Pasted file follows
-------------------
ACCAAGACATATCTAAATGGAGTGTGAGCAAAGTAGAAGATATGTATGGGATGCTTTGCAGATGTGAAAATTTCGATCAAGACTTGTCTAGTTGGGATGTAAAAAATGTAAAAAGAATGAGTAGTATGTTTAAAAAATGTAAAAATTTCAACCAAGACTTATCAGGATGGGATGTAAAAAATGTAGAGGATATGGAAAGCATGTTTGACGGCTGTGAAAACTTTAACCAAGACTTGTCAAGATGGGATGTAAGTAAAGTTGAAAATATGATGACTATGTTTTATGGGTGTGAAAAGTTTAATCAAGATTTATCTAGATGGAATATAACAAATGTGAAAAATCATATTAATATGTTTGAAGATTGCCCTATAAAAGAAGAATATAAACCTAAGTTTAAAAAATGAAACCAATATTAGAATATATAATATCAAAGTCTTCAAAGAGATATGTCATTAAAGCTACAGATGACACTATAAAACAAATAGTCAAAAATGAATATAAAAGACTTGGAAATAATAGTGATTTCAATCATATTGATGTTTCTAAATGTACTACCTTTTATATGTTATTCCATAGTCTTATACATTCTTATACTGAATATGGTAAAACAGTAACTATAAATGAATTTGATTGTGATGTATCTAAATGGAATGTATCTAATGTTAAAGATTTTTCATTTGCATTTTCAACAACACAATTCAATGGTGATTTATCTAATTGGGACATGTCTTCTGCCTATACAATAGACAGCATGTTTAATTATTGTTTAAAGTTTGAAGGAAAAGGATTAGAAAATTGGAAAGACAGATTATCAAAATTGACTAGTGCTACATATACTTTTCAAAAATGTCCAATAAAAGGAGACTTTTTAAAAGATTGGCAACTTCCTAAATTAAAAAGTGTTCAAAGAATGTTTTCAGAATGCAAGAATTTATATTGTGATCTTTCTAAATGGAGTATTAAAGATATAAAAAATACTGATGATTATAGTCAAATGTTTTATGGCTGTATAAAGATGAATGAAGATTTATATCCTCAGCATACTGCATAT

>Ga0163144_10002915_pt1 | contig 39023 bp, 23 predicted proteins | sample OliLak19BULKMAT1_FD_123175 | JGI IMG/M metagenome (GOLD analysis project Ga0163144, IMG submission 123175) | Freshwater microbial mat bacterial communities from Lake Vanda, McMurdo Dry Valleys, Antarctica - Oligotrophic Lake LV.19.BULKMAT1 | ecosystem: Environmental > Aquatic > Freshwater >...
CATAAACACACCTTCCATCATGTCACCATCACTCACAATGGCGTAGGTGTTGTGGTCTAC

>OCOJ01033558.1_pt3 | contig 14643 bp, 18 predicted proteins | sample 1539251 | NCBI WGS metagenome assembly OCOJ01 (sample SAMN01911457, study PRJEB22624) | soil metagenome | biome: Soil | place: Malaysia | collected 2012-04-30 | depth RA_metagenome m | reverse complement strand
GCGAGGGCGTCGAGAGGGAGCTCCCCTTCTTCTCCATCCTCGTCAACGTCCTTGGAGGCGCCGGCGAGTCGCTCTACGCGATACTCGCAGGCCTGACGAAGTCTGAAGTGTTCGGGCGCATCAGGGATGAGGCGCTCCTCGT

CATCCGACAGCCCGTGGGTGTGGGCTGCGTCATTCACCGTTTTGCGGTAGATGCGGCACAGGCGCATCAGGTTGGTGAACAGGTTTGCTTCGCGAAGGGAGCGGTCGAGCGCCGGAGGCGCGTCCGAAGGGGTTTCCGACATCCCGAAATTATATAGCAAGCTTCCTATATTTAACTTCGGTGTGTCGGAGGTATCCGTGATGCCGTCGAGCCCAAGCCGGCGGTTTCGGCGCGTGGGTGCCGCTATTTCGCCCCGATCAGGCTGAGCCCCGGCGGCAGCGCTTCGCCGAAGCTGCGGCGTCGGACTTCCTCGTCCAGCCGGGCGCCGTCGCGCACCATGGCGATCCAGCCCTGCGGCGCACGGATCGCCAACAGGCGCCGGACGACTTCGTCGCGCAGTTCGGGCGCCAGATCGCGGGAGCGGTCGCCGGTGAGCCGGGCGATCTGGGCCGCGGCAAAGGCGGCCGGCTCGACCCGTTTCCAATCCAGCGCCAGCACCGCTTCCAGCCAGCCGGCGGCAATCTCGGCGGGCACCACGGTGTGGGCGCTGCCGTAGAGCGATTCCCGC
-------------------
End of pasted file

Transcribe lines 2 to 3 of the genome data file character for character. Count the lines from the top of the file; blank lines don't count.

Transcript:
>Ga0163144_10002915_pt1 | contig 39023 bp, 23 predicted proteins | sample OliLak19BULKMAT1_FD_123175 | JGI IMG/M metagenome (GOLD analysis project Ga0163144, IMG submission 123175) | Freshwater microbial mat bacterial communities from Lake Vanda, McMurdo Dry Valleys, Antarctica - Oligotrophic Lake LV.19.BULKMAT1 | ecosystem: Environmental > Aquatic > Freshwater >...
CATAAACACACCTTCCATCATGTCACCATCACTCACAATGGCGTAGGTGTTGTGGTCTAC